Happy Turkey Day!
I’ve been a bit quiet of late. Part of that is the national celebration for eating one of the world’s ugliest birds. I’m telling you, PETA, we’re doing our part to make the world a cuter place. The other part was due to me taking time to poke around some lovely canyons.
I was down south, checking out some famous locations. You may have heard of things like Zion National Park, Yosemite National Park, Bryce Canyon National Park or maybe even Grand Canyon National Park. Or maybe you haven’t. Either way, I’m going to tell you about them.
So in conclusion, if you have the chance, I’d recommend checking them out.
No? Not enough? Alright, I can give a few more details.
There’s actually quite a bit I can say about these places despite only spending a day at any of them. They’re remarkable areas of scenic beauty tucked away on the Colorado Plateau. You may not be aware of this, but Canada isn’t particularly swimming in deserts (well, at least not the hot, sandy kind) so puttering through the foreign landscape was a real treat. There’s quite a variation in the land and always being within eyesight of soaring red cliffs never got old. The lack of trees, however, would sap away my sanity had the change been more permanent.
But as a vacation spot, it was very lovely.
I’m only going to prattle about Zion National Park, though. Everyone knows the Grand Canyon. Most people I know already want to see the Grand Canyon. It’s a gosh-darn World UNESCO Site so it really doesn’t need me to tell you to check it out. But just in case it does, you should check it out if you get the chance.
However, the Grand Canyon is kind of what you’d expect from all its press floating out there. That just leaves Bryce and Zion and, of the two, I’m more smitten with Zion.
It’s not that Bryce is bad. It’s quite a surprise. But I think Bryce works best as a destination the less you know about it.
So Zion it is! But what is Zion? Well, it’s this:
For me, I was looking forward to Zion because I’m a massive nerd. We have several words devoted to a little computer game called Fallout: New Vegas. It introduced me to the surrounding area of the Mojave Desert and one of its exotic locations in an expansion was a trip to Zion. Of course, it wasn’t an accurate reproduction of the area but it did include several prominent features while also capturing the feel of the park.
However, as I wasn’t wandering in on a post apocalyptic trading caravan (though I thoroughly wished I were), the approach to Zion is a bit more humble. I stayed out in St. George so had an hour drive past the grand tan Navajo Sandstone and to little Springdale. It’s certainly a touristy spot with little shops dotting its main street advertising native art or pretty rocks. There isn’t much parking save for the sides of the street, and a long line of cars heading to the park will encourage you to pull before the squat desert structures. Thankfully, the park runs a very convenient (and free!) shuttle service that covers most of the town and ends at the park entrance.
There you’ll meet some friendly park rangers who will cheerfully take your entrance fee before waving you across the rather timid and unassuming Virgin river towards the park proper. One wisely advised I grab the Park Pass which would grant access to all National Parks and Monuments throughout America for one year. This is a steal, especially if you’re going to three or more locations within a year.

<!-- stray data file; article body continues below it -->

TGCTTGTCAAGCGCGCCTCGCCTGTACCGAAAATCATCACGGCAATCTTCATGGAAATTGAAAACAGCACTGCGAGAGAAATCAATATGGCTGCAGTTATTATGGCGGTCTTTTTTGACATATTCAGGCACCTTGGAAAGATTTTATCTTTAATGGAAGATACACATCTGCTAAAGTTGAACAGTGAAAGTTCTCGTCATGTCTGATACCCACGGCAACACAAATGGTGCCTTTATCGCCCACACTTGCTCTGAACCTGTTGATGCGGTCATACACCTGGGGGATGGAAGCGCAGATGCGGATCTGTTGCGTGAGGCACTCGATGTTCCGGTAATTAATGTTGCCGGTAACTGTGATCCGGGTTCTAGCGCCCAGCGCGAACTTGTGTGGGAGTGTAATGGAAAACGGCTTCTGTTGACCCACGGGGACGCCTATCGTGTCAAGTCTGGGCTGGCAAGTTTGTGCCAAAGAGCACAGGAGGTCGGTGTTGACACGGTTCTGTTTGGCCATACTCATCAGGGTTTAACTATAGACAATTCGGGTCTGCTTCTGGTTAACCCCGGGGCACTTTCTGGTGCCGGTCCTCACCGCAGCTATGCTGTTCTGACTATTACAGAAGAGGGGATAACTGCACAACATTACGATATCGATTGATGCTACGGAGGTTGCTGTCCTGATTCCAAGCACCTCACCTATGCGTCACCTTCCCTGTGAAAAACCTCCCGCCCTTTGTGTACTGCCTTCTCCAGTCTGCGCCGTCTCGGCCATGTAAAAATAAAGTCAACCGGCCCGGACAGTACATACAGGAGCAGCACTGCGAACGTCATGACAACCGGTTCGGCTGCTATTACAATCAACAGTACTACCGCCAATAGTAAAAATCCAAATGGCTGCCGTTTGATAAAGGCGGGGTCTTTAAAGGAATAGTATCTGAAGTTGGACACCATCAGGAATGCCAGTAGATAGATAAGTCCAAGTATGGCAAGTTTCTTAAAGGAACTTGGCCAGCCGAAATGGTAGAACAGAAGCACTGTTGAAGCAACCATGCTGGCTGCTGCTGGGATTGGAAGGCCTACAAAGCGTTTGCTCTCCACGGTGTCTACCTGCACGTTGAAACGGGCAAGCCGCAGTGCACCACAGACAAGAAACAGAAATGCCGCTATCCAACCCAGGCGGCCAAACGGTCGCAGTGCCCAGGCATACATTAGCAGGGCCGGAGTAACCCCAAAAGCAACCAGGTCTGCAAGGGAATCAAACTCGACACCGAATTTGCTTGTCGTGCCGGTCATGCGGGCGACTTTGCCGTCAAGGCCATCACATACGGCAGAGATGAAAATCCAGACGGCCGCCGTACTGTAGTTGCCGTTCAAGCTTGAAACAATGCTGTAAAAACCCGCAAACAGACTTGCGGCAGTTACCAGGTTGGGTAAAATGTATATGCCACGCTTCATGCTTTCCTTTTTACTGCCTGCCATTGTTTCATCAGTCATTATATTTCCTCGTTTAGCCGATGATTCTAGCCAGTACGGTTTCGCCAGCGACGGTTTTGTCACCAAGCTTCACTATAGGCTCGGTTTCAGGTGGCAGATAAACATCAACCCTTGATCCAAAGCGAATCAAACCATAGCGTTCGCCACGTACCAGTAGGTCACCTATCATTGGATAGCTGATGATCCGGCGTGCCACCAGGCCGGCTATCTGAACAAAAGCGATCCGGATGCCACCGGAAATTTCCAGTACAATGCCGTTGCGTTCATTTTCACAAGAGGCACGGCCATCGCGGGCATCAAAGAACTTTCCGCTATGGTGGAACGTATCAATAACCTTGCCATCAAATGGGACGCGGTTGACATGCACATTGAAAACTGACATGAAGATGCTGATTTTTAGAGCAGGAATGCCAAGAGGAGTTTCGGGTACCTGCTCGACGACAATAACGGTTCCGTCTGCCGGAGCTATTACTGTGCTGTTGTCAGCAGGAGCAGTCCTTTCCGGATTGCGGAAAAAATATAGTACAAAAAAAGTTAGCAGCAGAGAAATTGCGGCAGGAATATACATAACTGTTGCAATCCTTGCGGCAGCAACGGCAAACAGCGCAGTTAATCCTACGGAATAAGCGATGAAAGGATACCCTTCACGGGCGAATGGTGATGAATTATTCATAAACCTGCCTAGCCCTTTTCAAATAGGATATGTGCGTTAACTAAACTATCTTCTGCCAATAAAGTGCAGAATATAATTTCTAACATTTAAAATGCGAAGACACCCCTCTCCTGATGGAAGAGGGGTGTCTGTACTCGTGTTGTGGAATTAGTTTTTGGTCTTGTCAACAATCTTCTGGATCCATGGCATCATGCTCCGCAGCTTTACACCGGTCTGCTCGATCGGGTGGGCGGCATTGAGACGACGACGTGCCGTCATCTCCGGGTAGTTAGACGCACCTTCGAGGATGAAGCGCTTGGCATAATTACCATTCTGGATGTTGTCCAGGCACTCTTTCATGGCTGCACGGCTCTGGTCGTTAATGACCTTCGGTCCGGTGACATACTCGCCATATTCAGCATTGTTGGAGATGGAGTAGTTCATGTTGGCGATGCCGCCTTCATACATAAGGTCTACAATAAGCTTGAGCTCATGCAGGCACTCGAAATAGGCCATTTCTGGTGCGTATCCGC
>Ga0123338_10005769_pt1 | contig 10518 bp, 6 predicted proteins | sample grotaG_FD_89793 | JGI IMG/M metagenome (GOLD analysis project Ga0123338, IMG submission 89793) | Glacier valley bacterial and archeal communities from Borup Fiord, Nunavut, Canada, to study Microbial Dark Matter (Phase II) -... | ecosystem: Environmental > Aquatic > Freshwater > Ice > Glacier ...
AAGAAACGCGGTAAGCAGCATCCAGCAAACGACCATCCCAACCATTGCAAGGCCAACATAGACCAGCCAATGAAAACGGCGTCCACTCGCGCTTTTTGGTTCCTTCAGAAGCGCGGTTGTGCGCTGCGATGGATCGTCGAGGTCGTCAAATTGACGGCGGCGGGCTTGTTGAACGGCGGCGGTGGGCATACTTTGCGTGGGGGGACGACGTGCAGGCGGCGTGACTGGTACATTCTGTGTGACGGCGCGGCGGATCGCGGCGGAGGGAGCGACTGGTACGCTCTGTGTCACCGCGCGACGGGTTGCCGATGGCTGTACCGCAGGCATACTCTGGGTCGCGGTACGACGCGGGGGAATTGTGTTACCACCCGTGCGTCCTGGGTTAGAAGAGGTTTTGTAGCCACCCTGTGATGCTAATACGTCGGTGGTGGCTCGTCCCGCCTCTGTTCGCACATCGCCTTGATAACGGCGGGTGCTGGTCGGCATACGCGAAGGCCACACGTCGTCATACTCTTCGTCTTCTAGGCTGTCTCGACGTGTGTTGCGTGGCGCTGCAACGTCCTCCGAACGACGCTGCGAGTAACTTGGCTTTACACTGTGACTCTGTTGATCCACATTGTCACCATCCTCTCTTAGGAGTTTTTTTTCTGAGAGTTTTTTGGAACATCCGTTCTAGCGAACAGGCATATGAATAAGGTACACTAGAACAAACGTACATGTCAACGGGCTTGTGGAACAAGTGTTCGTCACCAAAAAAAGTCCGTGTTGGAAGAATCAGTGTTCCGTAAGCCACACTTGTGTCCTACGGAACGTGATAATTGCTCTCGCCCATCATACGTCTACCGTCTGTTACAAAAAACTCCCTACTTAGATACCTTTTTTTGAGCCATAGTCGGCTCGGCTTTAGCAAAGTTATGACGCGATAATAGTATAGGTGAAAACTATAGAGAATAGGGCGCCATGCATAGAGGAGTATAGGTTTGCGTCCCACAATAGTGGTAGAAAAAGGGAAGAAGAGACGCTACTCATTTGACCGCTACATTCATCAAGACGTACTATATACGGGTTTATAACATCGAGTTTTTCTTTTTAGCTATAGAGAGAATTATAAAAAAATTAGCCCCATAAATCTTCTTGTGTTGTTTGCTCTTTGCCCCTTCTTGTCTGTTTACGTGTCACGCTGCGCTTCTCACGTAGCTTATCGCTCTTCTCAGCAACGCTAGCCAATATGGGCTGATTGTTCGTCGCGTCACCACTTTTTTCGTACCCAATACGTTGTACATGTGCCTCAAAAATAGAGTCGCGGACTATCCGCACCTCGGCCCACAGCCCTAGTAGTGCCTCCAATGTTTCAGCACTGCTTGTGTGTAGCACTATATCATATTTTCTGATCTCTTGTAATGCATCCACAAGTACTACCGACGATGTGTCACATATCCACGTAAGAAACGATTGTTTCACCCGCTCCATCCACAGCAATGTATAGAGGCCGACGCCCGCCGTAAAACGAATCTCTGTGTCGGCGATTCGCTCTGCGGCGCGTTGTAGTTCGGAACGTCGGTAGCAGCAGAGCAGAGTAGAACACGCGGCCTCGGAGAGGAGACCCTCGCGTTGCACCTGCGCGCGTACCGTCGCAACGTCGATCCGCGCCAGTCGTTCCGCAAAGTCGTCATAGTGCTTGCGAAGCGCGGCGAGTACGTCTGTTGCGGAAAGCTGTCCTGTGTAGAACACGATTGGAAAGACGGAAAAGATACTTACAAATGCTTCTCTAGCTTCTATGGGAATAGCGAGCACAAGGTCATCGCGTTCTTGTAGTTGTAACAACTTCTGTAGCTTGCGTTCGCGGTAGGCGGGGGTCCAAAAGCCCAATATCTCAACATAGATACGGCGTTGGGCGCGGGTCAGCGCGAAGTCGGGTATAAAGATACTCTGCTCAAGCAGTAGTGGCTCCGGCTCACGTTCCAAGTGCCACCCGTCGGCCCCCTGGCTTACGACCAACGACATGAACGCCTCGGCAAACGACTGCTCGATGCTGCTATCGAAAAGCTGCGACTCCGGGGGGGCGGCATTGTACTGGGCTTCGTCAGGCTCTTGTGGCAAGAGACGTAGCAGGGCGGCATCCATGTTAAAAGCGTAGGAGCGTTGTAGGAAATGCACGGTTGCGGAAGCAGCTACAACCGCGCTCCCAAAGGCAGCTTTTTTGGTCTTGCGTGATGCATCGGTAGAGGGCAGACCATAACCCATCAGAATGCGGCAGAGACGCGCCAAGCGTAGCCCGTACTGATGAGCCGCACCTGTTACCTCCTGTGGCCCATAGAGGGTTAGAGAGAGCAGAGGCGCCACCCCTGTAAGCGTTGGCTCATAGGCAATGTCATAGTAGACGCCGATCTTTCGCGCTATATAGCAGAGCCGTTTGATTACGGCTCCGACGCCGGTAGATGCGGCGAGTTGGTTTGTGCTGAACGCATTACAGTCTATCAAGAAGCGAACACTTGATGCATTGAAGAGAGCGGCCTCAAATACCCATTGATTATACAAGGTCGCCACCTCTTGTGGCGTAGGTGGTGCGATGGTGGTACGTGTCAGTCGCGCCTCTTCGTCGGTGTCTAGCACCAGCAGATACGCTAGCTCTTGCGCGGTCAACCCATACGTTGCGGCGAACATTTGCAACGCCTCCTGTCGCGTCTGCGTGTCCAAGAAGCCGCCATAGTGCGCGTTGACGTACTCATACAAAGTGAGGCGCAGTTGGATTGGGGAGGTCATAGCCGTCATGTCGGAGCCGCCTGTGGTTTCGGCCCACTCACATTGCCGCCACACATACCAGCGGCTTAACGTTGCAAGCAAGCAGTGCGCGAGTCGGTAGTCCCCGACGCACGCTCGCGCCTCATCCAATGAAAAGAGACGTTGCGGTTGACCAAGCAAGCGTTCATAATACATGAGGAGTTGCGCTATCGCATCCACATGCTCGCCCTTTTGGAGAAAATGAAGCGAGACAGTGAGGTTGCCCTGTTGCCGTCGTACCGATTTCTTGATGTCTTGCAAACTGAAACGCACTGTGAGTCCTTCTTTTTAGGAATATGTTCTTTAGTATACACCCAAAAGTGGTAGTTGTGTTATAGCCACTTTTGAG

But before entering, there’s one final comment to be made about the park. There’s a Zion Outfitter right at the door and you’ll probably want to check it out if you’re not a hardcore climbing enthusiast or a local. The reasons for that is the Narrows.
Zions most famous hike is through the Virgin River at the heart of the park. To take this challenge on, you’re going to really want the speciality gear that the Outfitters rents. Now, most of their offering is probably unnecessary. They have pants, water tight bags and warm jackets. Thankfully, their cheapest bundle focuses on the gear you’re least likely to own: water resistant socks and shoes. Plus you get a walking stick.
These babies were a godsend. The Virgin River carries so much silt from the canyon that it is almost always murky. So you won’t be seeing the mass of stones hiding beneath its surface. I know I would have had bruised and bloodied toes if it were not for the reinforced exterior of those hiking shoes. Plus, the grip offered by the socks and shoes are fantastic for keeping your balance while treading over the slick rocks. For me, I found the fact that the socks kept their grip even while the shoes filled with (refreshing and cooling) water also a blessing for the hike. The walking stick as well is invaluable for probing the waters as you wade across to judge the depth and avoid hidden sinkholes while also giving you an anchor for keeping yourself steady in the stream. This will run a total of $24 but it’s money very well spent if you’re looking to tackle Zion’s most desirable hike.
That said, the renters discourage taking the equipment on the other trails. And the Narrows hike is located at the end of the shuttle service (which is about forty minutes one way). So you better start early if you want to do it or try and spread your hikes out over several days instead of squeezing everything into one.
The first trail I tackled, however, was Angel’s Landing. Once you’ve set a plan and bought your pass, you are funnelled towards the bus stop which ferries the vast majority of visitors into the canyon. As I was there near the end of climbing season, I had about fifteen minutes until a bus picked me up. Though the signs for thirty and one hour wait times were still out. Once aboard, a lovely little prerecorded message gave some history of the park as I gaped at the canyon walls along the way.